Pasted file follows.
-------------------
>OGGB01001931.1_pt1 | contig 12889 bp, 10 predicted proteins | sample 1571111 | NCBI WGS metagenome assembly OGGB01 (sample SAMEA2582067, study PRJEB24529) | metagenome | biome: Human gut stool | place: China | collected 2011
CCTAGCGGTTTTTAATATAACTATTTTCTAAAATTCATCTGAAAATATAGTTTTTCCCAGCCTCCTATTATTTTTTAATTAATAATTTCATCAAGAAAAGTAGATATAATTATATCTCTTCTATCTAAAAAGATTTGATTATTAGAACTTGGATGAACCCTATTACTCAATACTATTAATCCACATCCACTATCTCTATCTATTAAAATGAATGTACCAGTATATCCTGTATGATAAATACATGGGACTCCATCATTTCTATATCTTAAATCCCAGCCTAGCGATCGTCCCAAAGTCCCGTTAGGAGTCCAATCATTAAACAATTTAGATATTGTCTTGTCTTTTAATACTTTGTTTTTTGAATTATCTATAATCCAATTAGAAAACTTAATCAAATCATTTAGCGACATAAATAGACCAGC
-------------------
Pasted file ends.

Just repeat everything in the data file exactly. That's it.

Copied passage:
>OGGB01001931.1_pt1 | contig 12889 bp, 10 predicted proteins | sample 1571111 | NCBI WGS metagenome assembly OGGB01 (sample SAMEA2582067, study PRJEB24529) | metagenome | biome: Human gut stool | place: China | collected 2011
CCTAGCGGTTTTTAATATAACTATTTTCTAAAATTCATCTGAAAATATAGTTTTTCCCAGCCTCCTATTATTTTTTAATTAATAATTTCATCAAGAAAAGTAGATATAATTATATCTCTTCTATCTAAAAAGATTTGATTATTAGAACTTGGATGAACCCTATTACTCAATACTATTAATCCACATCCACTATCTCTATCTATTAAAATGAATGTACCAGTATATCCTGTATGATAAATACATGGGACTCCATCATTTCTATATCTTAAATCCCAGCCTAGCGATCGTCCCAAAGTCCCGTTAGGAGTCCAATCATTAAACAATTTAGATATTGTCTTGTCTTTTAATACTTTGTTTTTTGAATTATCTATAATCCAATTAGAAAACTTAATCAAATCATTTAGCGACATAAATAGACCAGC